STEVE HARMISON was a team-mate in Jimmy Anderson’s first five Tests and says: “I always knew he was destined for greatness.”
Even back then in 2003, Harmison recognised Anderson’s raw skills, his desire to improve and the near- obsessive dedication to fitness.
Harmison is now a grandfather who last appeared for England more than 12 years ago.
But, incredibly, at the age of 39 Anderson plays on and is about to embark on another Ashes series as the father figure of England’s attack.
Harmison, 43, recalled: “Did I know Jimmy would become a great bowler? Yes. Did I think he’d still be playing for England almost 20 years later? Certainly not!”
And Harmison is convinced that Anderson is not in Australia for some sort of farewell tour.
He reckons Anderson and his partner-in-pace Stuart Broad, 35, will have a significant impact on England’s attempt to regain the little urn.
Anderson has 632 wickets in 166 Tests and, if chosen, Broad will start his 150th Test with 524 wickets.
That impact will only increase if the First Test in Brisbane on Wednesday is hit by bad weather and the Fifth Test is switched from Perth to Melbourne and becomes the second day/nighter of the series.
Harmison spoke to SunSport on behalf of IndiaBetting.co.in, Harmison explained: “If there are to be two day/night Tests and the Gabba is seaming around because of the recent rain… you can throw any name you like at me but I’ll come back with Broad and Anderson every time.
“If England can get three Tests out of Jimmy at 100 per cent, he’ll take wickets. And so will Stuart.
“It might be a question of rest and rotation to make sure the old guard are fit for those matches.”
Harmison’s final Test was the Ashes-clinching victory at The Oval in 2009 when he and his big pal Andrew Flintoff went off into the sunset.
He said: “Stuart announced himself in that match with a five-for. Freddie and me walked off thinking, ‘These lot don’t need the old brigade any more’.
“My lifestyle suggests I was always going to finish earlier than Jimmy and Stuart because they look after themselves so well.
“That’s another tick in their box of greatness — how well they have looked after themselves, looked after each other, bounced off each other.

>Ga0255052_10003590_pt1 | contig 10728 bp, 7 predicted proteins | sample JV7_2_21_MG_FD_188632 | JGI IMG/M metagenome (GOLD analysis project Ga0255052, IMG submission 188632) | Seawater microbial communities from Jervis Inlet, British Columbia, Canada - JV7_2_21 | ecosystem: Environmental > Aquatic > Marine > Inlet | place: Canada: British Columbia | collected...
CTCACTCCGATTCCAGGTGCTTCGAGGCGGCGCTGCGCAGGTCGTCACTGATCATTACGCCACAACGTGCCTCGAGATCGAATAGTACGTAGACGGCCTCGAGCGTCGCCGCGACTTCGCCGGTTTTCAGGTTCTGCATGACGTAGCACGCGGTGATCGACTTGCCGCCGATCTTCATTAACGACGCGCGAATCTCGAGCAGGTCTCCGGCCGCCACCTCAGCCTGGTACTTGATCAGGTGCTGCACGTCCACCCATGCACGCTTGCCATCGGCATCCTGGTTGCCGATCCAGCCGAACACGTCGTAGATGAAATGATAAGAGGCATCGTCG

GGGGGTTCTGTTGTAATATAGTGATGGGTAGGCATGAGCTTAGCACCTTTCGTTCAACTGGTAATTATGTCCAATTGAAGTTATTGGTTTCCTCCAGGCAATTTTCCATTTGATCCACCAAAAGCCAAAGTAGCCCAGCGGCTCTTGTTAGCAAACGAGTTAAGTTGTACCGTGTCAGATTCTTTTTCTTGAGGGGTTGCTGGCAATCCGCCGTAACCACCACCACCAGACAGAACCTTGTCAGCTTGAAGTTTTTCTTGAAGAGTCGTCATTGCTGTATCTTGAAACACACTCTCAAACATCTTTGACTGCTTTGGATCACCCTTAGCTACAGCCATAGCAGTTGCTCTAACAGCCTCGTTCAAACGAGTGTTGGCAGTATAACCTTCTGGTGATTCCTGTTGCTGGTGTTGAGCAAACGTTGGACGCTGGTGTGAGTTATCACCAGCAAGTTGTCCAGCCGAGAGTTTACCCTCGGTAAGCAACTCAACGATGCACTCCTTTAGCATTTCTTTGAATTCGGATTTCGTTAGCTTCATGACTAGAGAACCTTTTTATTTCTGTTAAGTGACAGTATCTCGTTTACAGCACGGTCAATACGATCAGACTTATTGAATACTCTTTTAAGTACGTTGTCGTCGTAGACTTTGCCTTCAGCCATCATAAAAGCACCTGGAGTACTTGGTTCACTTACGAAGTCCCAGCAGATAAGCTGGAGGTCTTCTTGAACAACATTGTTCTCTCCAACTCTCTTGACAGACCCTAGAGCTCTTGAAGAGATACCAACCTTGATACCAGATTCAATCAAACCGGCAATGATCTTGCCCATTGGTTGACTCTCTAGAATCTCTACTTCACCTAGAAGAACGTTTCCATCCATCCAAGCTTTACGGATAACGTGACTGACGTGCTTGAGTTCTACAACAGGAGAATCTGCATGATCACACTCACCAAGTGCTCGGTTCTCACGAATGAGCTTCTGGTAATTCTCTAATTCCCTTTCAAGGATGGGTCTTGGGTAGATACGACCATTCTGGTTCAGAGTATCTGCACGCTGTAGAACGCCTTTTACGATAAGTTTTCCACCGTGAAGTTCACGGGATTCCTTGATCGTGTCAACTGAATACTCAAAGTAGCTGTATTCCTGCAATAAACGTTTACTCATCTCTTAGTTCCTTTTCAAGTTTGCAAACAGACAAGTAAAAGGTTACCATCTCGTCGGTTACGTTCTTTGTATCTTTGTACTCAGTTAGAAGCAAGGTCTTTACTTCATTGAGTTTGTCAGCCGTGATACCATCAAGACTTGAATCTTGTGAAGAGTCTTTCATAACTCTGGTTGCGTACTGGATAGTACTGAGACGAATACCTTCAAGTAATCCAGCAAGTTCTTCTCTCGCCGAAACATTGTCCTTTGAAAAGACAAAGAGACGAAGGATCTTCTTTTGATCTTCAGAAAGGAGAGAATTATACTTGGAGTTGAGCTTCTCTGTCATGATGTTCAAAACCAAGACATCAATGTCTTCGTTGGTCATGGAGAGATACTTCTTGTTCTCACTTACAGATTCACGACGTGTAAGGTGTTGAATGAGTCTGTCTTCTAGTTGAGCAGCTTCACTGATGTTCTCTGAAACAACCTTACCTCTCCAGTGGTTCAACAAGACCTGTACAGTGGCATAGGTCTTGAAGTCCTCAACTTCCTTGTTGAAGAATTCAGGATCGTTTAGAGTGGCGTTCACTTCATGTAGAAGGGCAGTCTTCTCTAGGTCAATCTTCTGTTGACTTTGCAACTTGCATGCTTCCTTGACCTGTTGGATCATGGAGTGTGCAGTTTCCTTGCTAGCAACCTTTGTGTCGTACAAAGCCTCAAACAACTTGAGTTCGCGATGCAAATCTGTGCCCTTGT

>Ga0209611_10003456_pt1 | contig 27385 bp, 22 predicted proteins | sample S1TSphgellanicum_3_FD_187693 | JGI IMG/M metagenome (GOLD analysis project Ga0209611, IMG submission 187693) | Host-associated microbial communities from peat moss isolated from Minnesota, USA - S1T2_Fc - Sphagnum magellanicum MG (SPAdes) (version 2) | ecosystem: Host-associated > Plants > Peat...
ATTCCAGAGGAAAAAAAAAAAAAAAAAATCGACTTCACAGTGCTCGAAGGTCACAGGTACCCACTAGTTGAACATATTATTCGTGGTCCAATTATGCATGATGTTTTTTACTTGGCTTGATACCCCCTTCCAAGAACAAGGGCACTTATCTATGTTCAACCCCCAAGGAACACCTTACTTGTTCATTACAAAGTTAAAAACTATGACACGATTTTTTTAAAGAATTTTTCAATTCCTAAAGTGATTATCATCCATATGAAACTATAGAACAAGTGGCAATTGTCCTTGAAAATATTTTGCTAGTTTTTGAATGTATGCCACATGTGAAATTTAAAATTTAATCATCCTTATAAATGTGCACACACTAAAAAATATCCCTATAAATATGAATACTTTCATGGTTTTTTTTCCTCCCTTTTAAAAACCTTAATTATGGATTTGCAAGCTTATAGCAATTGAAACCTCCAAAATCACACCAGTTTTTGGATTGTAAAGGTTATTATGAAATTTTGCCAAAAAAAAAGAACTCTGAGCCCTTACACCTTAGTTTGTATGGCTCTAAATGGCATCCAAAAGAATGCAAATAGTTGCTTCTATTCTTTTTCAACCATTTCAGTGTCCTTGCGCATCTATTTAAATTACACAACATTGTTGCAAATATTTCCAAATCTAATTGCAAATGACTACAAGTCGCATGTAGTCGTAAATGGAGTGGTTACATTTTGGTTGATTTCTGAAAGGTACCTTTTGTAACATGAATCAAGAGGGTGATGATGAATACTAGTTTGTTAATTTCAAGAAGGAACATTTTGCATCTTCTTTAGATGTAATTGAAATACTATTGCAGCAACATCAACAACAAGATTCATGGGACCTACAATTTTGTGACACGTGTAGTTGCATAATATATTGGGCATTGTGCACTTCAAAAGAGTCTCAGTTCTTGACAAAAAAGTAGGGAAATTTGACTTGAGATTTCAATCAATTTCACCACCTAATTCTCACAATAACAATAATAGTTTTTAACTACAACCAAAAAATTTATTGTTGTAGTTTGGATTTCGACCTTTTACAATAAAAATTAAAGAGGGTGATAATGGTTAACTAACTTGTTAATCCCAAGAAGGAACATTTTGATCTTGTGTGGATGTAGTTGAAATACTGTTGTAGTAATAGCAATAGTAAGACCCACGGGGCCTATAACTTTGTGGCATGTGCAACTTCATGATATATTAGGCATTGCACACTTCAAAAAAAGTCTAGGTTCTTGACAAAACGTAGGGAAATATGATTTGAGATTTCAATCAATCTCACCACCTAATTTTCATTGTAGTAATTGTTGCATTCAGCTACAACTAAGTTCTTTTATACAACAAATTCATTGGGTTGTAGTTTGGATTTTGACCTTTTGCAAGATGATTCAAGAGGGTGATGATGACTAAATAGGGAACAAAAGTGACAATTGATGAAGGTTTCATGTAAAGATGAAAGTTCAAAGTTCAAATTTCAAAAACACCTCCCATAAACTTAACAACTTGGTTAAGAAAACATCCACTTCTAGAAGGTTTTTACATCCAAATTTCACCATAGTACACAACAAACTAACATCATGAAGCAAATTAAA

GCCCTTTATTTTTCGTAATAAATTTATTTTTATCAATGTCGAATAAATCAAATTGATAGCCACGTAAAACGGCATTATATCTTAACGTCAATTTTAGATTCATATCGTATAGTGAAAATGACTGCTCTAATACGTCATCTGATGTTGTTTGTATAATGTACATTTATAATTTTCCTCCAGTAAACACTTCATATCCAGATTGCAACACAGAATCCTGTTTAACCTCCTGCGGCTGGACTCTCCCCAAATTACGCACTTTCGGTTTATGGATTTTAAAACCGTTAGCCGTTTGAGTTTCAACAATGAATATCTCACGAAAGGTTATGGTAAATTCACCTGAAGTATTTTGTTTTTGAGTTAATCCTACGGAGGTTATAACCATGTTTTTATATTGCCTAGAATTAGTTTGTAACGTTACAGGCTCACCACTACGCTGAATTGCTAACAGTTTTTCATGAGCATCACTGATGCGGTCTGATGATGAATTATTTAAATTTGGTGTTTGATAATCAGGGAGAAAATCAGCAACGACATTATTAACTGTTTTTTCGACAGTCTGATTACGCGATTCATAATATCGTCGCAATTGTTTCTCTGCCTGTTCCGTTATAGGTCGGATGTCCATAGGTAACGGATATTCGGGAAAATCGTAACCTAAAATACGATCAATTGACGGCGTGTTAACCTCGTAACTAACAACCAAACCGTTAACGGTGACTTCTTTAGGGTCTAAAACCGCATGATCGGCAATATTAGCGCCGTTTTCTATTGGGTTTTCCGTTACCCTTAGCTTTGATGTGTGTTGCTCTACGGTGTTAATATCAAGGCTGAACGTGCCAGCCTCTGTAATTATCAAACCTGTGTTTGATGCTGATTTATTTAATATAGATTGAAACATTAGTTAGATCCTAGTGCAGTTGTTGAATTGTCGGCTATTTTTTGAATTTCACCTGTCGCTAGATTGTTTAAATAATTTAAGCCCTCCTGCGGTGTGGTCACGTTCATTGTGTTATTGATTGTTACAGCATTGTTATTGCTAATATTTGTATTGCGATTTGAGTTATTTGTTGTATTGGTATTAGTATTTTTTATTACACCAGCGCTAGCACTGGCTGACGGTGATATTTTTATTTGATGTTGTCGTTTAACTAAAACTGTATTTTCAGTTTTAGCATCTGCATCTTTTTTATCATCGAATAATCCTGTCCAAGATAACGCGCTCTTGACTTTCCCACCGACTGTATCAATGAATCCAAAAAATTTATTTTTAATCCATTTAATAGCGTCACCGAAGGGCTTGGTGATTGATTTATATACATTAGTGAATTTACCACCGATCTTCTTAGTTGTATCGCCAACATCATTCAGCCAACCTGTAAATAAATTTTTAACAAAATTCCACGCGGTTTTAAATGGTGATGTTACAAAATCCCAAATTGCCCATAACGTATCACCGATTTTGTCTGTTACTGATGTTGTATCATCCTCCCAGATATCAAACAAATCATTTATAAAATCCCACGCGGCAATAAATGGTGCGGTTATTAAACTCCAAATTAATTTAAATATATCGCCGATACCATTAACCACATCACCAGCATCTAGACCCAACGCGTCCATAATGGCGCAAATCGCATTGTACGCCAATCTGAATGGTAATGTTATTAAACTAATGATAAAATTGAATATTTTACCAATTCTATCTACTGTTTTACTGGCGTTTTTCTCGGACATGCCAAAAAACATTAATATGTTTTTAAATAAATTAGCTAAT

“They’ve pushed each other to be better and better. That’s why they are great and why I think they still have a big role in this series.
“When I first saw Jimmy almost two decades ago, he could bowl an outswinger, in-swinger, bouncer, slower ball, yorker.
“The problem was that he wanted to bowl them all in the same over.
“But, as time goes by, you get more experienced and wiser. I wouldn’t say you get happier because Jimmy hasn’t got happier!
“But I’m telling you that if there’s any movement in Australia, he’ll be very dangerous.
“Jimmy was always destined for greatness. He had this thing about him that he was good at everything — he played golf off a low handicap, was competent at football in the warm-ups and was as fit as anything.
“And the best thing about him was that he was driven to be better all the time, constantly trying things to improve. That’s why it doesn’t surprise me the career that James Anderson has had.”
Harmy added: “There was a passage when they tried to change his action and, after a while, Jimmy said ‘no’. I think it took him a while to get to that place.
“In the end, he said, ‘Up yours, this is my action and my career’, and he took ownership of his career.
“From that moment, he has never looked back.
“And Stuart has that star quality. He gets those knees pumping, makes things happen. He lifts the team, the crowd, everyone.
“He always seems to have a passage in every series when he changes the game and changes the mentality of the England team.
“Stuart is a little unfortunate because he is a few years younger than Jimmy and always behind him in terms of wickets.
“But they’re a combination. These two guys are heroes of English cricket and great role models.”